Divorce mediation is not a substitute for hiring a divorce attorney. However, you may want to hire an attorney if you need help preparing for the mediation, coaching you during the negotiation process, or reviewing a formal settlement agreement. Divorce attorneys can offer consultation and handle specific tasks, or they may choose to use mediation for certain issues. For example, a court may order you to use mediation to settle custody issues.
Divorce mediation involves a third-party, neutral third-party, who helps the couple negotiate a settlement. Divorce mediation is not suitable for certain situations, such as domestic violence, drug abuse, or child neglect. In these situations, the divorce court may be the better option. For this reason, court mediation is generally free or offers reduced fees. It is important to choose a mediator carefully to ensure your satisfaction. You should also research the mediator’s qualifications, experience, and reputation before deciding to hire them.
During a divorce mediation, the spouses typically discuss marital property, child support, retirement assets, real estate, and business valuation and sale. While not every divorce case involves all these issues, many do. Some cases do not involve child custody or child support. The majority of cases involve property distribution and some type of support. Depending on your circumstances, a mediator may be necessary. If you cannot agree on anything, you should seek alternative dispute resolution.
During a divorce mediation, both parties must present financial documents and other relevant information. The mediator will review the assets and debts of both spouses and help you to negotiate a separation agreement. It is important to note that divorce mediation is not a substitute for going through the court system, but it is much less costly than going through the court system. You should consider going through this alternative if you can afford it. You and your spouse will benefit from this method.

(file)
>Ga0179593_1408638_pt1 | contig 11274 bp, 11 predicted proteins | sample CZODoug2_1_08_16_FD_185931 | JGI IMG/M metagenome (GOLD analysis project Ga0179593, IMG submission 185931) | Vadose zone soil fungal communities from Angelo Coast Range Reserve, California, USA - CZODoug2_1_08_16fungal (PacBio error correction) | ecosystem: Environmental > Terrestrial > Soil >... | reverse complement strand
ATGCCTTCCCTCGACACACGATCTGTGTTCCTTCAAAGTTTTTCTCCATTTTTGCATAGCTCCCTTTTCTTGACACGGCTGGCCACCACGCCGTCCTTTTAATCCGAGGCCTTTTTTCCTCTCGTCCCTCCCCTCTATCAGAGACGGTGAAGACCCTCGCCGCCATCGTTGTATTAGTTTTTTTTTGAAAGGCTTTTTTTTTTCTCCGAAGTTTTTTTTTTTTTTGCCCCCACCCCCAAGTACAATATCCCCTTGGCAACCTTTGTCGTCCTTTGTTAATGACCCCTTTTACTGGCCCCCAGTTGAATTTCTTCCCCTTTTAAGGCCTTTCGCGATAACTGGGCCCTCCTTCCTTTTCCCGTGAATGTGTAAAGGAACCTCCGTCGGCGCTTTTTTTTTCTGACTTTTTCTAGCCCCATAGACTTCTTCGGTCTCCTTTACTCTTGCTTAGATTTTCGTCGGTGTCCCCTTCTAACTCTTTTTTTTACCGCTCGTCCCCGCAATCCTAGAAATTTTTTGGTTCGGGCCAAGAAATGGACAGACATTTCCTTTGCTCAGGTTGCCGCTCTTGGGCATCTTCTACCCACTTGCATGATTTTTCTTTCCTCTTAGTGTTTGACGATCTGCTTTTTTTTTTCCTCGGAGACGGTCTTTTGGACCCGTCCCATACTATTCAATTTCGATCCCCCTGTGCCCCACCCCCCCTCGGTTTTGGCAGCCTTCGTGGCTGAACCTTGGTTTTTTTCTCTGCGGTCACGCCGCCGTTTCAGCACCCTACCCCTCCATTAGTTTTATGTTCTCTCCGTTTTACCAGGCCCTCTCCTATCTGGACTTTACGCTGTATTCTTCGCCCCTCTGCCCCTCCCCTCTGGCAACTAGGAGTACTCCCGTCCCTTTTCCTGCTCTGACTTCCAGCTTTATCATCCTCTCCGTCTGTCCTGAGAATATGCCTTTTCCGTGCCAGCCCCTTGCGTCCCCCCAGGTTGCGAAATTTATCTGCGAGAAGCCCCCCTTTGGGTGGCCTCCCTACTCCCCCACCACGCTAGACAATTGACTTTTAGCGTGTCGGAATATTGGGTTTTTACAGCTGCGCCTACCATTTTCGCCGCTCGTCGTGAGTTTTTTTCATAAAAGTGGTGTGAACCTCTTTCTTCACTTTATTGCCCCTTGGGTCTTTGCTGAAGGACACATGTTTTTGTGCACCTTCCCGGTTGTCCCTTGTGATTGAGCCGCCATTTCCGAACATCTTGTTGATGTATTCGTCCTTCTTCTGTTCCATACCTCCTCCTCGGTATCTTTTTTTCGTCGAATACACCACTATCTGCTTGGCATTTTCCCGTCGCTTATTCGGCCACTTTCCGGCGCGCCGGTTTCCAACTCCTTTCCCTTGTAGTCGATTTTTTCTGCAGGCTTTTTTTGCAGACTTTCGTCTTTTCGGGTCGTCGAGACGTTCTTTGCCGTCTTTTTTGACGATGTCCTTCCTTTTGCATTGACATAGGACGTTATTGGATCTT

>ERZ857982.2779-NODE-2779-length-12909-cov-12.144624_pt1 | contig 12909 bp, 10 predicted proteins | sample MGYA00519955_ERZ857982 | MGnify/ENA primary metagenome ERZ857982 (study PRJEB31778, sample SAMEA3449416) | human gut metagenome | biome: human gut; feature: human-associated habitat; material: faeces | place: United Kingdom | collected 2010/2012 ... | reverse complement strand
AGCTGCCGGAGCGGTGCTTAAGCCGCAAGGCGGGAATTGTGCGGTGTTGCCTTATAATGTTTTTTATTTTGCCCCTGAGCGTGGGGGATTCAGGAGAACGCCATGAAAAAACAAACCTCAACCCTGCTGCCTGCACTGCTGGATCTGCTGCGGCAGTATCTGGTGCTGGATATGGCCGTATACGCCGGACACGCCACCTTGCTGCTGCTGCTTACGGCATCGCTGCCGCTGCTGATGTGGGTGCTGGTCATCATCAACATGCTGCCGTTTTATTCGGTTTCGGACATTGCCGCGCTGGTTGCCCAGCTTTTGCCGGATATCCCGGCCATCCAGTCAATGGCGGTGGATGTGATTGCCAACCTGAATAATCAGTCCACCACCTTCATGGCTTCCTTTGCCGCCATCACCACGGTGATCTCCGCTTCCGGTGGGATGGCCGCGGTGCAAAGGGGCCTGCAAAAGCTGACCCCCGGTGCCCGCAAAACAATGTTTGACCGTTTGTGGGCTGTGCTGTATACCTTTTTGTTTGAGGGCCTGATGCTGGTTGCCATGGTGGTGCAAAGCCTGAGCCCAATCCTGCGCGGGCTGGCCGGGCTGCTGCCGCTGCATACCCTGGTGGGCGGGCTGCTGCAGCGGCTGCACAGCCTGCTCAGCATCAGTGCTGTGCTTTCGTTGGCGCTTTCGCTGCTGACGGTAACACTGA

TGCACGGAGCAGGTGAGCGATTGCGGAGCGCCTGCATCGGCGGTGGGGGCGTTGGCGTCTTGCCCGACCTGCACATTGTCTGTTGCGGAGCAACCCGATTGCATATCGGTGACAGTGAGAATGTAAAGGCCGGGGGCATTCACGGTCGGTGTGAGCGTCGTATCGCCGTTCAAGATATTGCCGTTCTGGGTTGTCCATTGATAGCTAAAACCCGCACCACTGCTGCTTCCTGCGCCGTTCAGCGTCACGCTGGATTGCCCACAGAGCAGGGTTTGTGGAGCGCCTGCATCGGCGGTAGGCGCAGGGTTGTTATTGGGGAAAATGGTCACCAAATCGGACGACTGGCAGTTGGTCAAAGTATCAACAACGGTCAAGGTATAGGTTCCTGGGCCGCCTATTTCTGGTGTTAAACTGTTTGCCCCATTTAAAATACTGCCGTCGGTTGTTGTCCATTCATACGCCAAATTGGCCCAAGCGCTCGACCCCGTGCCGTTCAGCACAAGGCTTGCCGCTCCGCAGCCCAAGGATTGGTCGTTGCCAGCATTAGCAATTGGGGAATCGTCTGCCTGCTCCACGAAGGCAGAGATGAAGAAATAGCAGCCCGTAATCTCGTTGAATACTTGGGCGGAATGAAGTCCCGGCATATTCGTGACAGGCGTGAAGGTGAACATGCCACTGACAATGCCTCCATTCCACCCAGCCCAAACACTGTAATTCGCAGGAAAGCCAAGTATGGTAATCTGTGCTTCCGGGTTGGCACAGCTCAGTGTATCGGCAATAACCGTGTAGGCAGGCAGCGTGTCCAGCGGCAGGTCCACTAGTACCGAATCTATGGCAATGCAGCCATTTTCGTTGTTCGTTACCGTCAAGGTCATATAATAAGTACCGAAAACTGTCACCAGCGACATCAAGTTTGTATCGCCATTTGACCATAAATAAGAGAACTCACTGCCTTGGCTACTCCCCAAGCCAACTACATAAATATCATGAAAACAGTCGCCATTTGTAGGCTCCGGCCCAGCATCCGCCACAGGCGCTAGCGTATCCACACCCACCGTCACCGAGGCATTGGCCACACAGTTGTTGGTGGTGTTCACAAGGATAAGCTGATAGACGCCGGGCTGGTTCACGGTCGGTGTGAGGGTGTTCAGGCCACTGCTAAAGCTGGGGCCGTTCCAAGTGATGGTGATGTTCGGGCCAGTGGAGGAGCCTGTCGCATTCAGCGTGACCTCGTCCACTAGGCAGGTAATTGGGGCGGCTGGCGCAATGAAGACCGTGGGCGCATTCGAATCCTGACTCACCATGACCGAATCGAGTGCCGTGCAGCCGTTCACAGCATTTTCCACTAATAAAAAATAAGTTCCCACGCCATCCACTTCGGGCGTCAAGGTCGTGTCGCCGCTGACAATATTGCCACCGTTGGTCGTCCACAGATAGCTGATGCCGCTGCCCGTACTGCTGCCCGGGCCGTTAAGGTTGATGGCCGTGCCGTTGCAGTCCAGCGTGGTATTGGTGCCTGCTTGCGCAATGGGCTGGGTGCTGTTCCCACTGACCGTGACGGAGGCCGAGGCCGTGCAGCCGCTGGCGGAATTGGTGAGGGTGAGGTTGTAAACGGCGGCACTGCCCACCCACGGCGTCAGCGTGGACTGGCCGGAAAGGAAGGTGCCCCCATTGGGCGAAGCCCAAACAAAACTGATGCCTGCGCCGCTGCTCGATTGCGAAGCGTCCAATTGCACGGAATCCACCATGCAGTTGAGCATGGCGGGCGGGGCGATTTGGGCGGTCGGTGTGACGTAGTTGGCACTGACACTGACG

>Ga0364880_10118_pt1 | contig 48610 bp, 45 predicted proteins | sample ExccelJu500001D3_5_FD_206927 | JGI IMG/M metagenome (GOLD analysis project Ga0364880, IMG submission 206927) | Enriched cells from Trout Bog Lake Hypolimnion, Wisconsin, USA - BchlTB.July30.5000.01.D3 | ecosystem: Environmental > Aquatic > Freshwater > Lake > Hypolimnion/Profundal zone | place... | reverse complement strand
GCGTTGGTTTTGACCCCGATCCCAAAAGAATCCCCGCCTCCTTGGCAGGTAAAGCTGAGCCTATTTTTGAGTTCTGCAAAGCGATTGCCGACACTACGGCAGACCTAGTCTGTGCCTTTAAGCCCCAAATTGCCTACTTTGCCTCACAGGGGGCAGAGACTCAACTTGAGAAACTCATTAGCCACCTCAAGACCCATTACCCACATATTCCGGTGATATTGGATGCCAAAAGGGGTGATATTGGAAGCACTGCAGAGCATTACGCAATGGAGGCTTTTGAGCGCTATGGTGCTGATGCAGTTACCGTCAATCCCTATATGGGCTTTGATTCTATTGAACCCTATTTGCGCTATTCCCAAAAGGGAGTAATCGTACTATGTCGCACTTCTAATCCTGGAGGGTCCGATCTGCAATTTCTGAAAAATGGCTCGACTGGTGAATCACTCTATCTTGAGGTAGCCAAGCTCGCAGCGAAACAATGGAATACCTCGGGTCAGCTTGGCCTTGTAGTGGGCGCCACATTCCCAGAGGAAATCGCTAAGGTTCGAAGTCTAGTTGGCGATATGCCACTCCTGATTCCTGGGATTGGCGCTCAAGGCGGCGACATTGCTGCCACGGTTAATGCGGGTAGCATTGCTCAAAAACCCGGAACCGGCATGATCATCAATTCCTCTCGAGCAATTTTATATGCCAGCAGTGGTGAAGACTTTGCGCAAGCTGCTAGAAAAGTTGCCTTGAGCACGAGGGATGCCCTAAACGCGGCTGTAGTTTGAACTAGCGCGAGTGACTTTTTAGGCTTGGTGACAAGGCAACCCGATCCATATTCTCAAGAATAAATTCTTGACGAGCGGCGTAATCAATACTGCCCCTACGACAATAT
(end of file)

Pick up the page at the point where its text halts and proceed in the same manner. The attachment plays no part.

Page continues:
In order for mediation to be effective, both spouses must be open and ready to participate. Otherwise, a divorce mediation could bog down and take longer to come to an agreement. You might choose to have your spouses meet with a divorce mediator who has a specific area of expertise. For instance, if you have children or need to divide assets, you might need someone with a background in finance or interpersonal conflict resolution. Your spouse may also need to undergo couples therapy before engaging in a mediation session.
In divorce mediation, the parties meet with a neutral third-party, a divorce mediator. The mediator does not take sides and does not give legal advice. Instead, the mediator helps the two parties to communicate, negotiate privately, and come to an agreement. In addition to being cheaper, divorce mediation is less stressful and emotional than going through the court system. Further, divorce mediation can help reduce the caseload in the Family Court System. It is recommended for divorcing couples who can handle conflict and still remain amicable.